The Australian dollar is going into hibernation, and it’s because of interest rates and commodity prices - Africa Public Sector

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The Australian dollar is going into hibernation, and it’s because of interest rates and commodity prices

why is the australian dollar so low

Our floating currency has served us well since it first hit trading screens on December 13, 1983. But it’s acted as a shock absorber during some of the worst periods of global instability, both politically and economically. Our relatively lower interest rates will weigh on the Australian dollar as speculative money looks to the US and Europe for better returns. Inflation might be rapidly falling, but economists will stick to their textbooks to argue another rate rise is needed. It’s little wonder why it’s earned the reputation of being the dismal science, writes business editor Ian Verrender. The first was that huge amounts of foreign money flowed into Australia to build new mines and expand existing ones.

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This was after the property development firm reported a $1.1 billion annual profit, thanks to a booming property market and government construction subsidies. The company, which supplies chicken to KFC, will pay its shareholders a total dividend of 16.5 cents per share (up 17.9 per cent). While some of our leaders still debate climate change and energy policy as an ideological issue, the world is moving on — but Australian businesses long ago realised it was an economic issue. This resilience means that fears of a currency problem for the Reserve Bank are low-key. “We do think [that], by early next year, the Federal Reserve will have gotten close to the point where they’ve got rates in fairly restrictive territory. “That leaves the Aussie dollar very vulnerable from an interest rate differential perspective,” Mr Franulovich explained.

AUD/USD Daily Chart

When covering investment and personal finance stories, we aim to inform our readers rather than recommend specific financial product or asset classes. The COVID-19 virus has disrupted the Chinese economy, shutting down factories and halting infrastructure work in a manner we have never seen before. Also, quarantines in place have contributed to a sharp decline in the amount of commodities they need to import from Australia. Our household sector has taken a beating from mortgage hikes, far greater than American households, which is showing up in a sharp fall in household spending. When the pandemic hit, and everyone including us slashed interest rates to zero, we were pretty much on a par with the US.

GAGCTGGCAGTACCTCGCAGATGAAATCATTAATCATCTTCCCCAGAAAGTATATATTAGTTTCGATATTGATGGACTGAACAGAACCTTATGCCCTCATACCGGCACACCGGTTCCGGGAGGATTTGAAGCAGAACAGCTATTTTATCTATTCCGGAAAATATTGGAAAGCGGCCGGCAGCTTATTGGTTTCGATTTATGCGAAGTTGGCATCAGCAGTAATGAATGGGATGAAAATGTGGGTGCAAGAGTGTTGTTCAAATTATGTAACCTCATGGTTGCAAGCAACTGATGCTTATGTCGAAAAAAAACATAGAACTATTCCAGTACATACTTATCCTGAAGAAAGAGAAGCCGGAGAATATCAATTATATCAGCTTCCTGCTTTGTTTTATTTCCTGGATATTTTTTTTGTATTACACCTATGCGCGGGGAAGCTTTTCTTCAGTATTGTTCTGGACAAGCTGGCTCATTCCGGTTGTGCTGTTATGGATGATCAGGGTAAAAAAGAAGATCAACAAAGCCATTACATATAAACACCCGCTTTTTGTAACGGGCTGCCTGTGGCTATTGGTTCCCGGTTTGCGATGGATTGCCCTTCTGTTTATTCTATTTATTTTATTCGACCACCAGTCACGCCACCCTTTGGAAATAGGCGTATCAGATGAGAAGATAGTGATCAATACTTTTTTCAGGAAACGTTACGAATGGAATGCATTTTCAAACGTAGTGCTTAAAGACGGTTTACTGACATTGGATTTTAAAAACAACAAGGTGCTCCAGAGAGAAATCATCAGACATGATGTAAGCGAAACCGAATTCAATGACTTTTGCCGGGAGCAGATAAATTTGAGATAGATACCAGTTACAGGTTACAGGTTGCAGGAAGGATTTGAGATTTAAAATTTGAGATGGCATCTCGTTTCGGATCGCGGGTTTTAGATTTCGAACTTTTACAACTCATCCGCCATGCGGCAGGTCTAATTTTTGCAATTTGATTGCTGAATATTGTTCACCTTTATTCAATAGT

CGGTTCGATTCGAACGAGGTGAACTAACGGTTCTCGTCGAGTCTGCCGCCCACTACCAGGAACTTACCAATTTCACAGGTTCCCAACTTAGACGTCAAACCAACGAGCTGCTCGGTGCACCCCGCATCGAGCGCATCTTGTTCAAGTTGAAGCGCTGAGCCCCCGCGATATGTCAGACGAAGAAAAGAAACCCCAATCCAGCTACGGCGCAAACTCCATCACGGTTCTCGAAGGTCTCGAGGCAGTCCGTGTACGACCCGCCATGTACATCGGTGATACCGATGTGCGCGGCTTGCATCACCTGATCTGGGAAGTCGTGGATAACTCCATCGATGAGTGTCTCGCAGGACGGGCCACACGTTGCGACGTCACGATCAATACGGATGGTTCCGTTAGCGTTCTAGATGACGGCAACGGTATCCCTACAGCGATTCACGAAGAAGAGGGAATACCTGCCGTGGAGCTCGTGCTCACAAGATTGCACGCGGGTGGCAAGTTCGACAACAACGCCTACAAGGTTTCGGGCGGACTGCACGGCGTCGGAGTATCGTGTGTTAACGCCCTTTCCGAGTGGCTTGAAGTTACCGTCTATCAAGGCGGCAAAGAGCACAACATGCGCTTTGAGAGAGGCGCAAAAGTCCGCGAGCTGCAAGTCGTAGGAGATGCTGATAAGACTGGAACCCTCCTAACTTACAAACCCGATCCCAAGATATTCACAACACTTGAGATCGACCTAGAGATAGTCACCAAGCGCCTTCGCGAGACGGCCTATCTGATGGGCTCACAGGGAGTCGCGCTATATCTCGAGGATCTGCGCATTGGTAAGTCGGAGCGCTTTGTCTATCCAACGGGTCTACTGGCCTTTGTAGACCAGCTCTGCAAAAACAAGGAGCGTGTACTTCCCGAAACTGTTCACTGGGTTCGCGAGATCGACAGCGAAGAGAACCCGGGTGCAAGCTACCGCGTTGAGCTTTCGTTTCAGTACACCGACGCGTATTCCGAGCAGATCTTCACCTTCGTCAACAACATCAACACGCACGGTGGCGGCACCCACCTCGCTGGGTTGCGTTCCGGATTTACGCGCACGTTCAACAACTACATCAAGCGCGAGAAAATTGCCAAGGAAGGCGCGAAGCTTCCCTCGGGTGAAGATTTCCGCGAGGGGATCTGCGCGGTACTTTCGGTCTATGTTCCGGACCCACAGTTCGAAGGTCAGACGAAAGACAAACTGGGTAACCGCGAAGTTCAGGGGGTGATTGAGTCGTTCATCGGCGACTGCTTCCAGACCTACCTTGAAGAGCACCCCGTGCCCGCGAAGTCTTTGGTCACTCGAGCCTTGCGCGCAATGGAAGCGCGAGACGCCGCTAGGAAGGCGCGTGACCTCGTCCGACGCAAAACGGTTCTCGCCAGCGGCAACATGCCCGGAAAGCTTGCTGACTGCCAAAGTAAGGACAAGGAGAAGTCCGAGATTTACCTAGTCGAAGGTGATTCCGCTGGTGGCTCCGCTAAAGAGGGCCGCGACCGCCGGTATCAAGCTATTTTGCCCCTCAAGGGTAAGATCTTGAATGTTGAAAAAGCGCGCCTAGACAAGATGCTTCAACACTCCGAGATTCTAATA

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It’s largely because of two large influences over the Australia dollar – interest rates and commodity prices. This changed relationship has another major implication, which Jake probably won’t like. Australian monetary policy via the official cash rate will now have to become much more activist in order to compensate for the reduced shock absorbing role of the exchange rate. This means easing even more aggressively during global downturns, but will also require tighter monetary policy during global upswings, as Jake notes in his piece. They include concerns about how the ongoing pandemic will influence China’s economic growth and therefore its demand for Australia’s commodities, like iron ore. The stronger China’s demand for iron ore, coal and gas, the more interest there is in Australian dollars.

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Talk of a pending global recession and a drop in some key commodity prices had a big impact on the AUD. Mind you, the central bank is fully cognisant that exchange rates shift, but views it a mug’s game to try to predict them. Instead, they base each quarterly set of predictions on the Aussie dollar’s value at the time.

The RBA hiked rates by 25 bps in its last meeting on 7 February 2023, as expected by markets and predicted by ING Group’s economists. ING saw Australia’s interest rates peaking at 3.6%, up from the current rate of 3.1%, as of 6 January 2023. The key drivers for the AUD’s performance are interest rates and inflation data and aganist the USD, which has expereinced higher interest https://investmentsanalysis.info/ rates and inflation compared to Australia, the AUD fell at a steady rate for most part of 2022. There is a very high chance (more than 80 per cent) the US central bank will lift rates by an outsized 0.75 percentage points at its November next meeting, according to futures pricing. The central bank has also committed to keeping interest rates this low until 2024.

The Aussie dollar is not expected to stay so low

It’s dipped into the 40s before and at other times it has seen almost half its value wiped out in weeks. Just as the strong dollar hollowed out our manufacturing sector, a prolonged bout of weakness may deliver a resurgence in local manufacturing, particularly as the world shifts to new technologies around electrification and renewable energy. The Reserve Bank’s mission to bring inflation down to its target range of between 2 and 3 per cent appears to be on track, but how confident of this can we be? In the mid-1980s, shortly after then-treasurer Paul Keating warned we could end up a “banana republic” if we didn’t implement critical reforms, it briefly dropped below $US0.50. It went there again in September 2001 after the terrorist attacks on New York’s World Trade Centre threatened to derail global trade. In the aftermath of the GFC, the Australian dollar soared to post-float highs inflicting some serious damage on the economy.